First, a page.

Written by Nate White, Chief Investment Officer of Paragon Wealth Management
It looks like we are finally starting to see the consequences of the Fed’s great monetary easing experiment. Getting in was easy – getting out maybe not so much. The fear throughout the Fed’s great adventure was what type of unforeseen consequences could the happen as a result of QE and artificially low interest rates. Now we are starting to find out.
Along with others, I have said for some time now that QE has distorted the markets. It has recapitalized the banks, which I believe was the main purpose, but the exceptionally low rates and asset purchases have supported asset prices and distorted credit markets as well. The need for yield has caused massive amounts of money to flow into the corporate bond space. Almost all corporations have been able to borrow with ease. Many projects that otherwise would not have been taken on had rates been more normal have received the green light. Due to lack of robust economic growth much of the borrowed corporate credit has gone into share repurchases rather than being used to expand business. It’s hard to blame the companies though for borrowing as much as they can at these low rates.
The process of normalizing monetary policy (i.e. ending QE and raising interest rates) has caused the dollar to strengthen because our rates are higher relative to other developed nations. The other developed nations such as Europe and Japan are just beginning their QE programs which causes their currencies to weaken relative to the U.S. Since commodities like oil are priced in dollars a rising dollar pushes the effective oil price down. A stronger dollar can also encourage capital flight from developing nations and decreases the attractiveness of US products and services.
The dangers of a credit bubble in high yield space and perhaps other corporate areas could be coming to light. (http://www.bloomberg.com/news/2014-12-11/fed-bubble-bursts-in-550-billion-of-energy-debt-credit-markets.html) The low level of interest rates has created a huge demand for anything with yield. Junk rated companies have been able to borrow with ease. Higher rates would have discouraged this. Example: Much of the energy boom in the US has been financed with this cheap credit. This caused production and supply to surge causing an oversupply situation with oil. Exacerbating the situation has been the aforementioned rise in the dollar.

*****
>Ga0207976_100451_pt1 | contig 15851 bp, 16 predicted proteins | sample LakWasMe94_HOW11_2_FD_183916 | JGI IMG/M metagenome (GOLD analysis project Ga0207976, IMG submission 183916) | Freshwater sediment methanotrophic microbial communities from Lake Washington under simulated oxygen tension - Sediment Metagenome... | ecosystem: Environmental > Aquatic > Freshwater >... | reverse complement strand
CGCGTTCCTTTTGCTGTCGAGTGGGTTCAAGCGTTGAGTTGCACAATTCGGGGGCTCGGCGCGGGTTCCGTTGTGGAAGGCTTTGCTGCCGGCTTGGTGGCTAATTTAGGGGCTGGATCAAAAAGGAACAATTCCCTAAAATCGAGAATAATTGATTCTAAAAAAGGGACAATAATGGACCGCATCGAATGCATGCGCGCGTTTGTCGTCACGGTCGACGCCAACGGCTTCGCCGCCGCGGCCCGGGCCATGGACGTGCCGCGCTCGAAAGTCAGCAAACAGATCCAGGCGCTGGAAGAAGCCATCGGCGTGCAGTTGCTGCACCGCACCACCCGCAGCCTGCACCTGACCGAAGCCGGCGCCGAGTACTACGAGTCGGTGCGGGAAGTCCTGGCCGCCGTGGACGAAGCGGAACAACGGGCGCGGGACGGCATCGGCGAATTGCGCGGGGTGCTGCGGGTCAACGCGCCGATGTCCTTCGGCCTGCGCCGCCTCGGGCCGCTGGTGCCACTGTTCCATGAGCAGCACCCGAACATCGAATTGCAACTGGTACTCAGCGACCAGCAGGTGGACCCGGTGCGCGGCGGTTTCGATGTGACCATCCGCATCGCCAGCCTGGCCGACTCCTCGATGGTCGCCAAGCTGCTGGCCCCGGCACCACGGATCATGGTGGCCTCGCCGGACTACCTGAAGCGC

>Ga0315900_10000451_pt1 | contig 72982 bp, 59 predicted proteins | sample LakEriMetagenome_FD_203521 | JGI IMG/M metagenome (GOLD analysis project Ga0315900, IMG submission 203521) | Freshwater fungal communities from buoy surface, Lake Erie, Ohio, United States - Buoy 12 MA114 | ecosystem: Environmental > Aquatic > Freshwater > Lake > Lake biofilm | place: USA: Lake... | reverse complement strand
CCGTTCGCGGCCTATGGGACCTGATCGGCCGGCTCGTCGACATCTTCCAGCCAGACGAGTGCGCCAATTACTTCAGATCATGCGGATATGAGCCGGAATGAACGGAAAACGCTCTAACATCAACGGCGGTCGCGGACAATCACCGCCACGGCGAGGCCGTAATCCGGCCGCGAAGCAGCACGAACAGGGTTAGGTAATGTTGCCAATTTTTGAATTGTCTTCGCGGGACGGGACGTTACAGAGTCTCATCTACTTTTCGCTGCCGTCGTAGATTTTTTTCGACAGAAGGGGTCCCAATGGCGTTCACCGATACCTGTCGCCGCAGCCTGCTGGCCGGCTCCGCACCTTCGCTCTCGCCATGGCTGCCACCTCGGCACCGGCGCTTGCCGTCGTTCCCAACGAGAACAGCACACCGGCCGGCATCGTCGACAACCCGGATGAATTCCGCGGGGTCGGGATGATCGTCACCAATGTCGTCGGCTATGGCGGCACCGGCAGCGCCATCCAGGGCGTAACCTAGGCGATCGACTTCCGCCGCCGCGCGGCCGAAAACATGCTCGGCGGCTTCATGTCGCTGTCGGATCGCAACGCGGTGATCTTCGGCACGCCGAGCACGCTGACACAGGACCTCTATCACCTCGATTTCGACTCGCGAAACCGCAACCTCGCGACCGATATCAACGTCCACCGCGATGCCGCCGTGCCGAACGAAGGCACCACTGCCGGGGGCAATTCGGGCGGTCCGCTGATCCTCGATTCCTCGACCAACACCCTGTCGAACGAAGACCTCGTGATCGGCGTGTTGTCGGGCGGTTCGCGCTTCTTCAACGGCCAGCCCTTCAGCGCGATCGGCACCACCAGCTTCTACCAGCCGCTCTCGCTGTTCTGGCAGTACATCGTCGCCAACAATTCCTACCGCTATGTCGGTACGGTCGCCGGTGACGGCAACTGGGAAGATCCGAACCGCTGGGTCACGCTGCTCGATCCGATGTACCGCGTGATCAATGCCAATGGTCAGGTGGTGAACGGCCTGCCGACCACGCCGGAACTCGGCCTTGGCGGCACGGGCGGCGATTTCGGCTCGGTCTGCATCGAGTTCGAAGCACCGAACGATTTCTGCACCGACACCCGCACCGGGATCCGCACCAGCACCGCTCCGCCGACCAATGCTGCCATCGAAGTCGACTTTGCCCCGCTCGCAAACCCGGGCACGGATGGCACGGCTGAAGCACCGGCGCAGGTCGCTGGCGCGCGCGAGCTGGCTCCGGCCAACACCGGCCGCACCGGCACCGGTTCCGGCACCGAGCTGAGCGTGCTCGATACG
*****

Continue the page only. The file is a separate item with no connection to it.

When the prices of anything goes down it is good for those who use or buy it – until a certain point. As oil drops it lowers consumers fuel costs and is good for all industries that use it as an input. However, at some point the positives from the drop in price become a negative. If the drop in energy prices gets so low that it causes the energy companies to fail on a massive scale it then affects the economy as a whole. At some point the crash of an industry can become systemic and affect the economy as a whole – think the dot-com/tech and real estate bubbles. Whether this happen spill-over effect happens in relation to what is going on in the energy space remains to be seen.
The same effect can be seen on a geo-political and global economic level. The dramatic drop in oil is now getting so low and causing tremendous pain for countries like Venezuela, Iran and Russia. At first we don’t shed a tear because these aren’t our Favs, but what if Putin and the Iranian clerics do something drastic if they feel they are backed into a no win situation? Venezuela is getting close to default and that is having ripple effects on other emerging markets.
I don’t mean to be so tough on the Fed as I don’t believe they are the cause of all our present or future troubles. Nothing happens in isolation and they are one piece of the puzzle as there are many other factors at play (e.g. regulation, fiscal policy, etc.). Let’s hope the adjustment back to a more normal monetary policy can be made without too much pain and disruption.
Could what is currently happening with the energy markets be a sign of things to come? How far does the unraveling go? Does it become systemic or not? How much is already priced in? No way to know until after the fact. One thing for certain is that these type of events will create opportunities in the markets that we have been waiting for.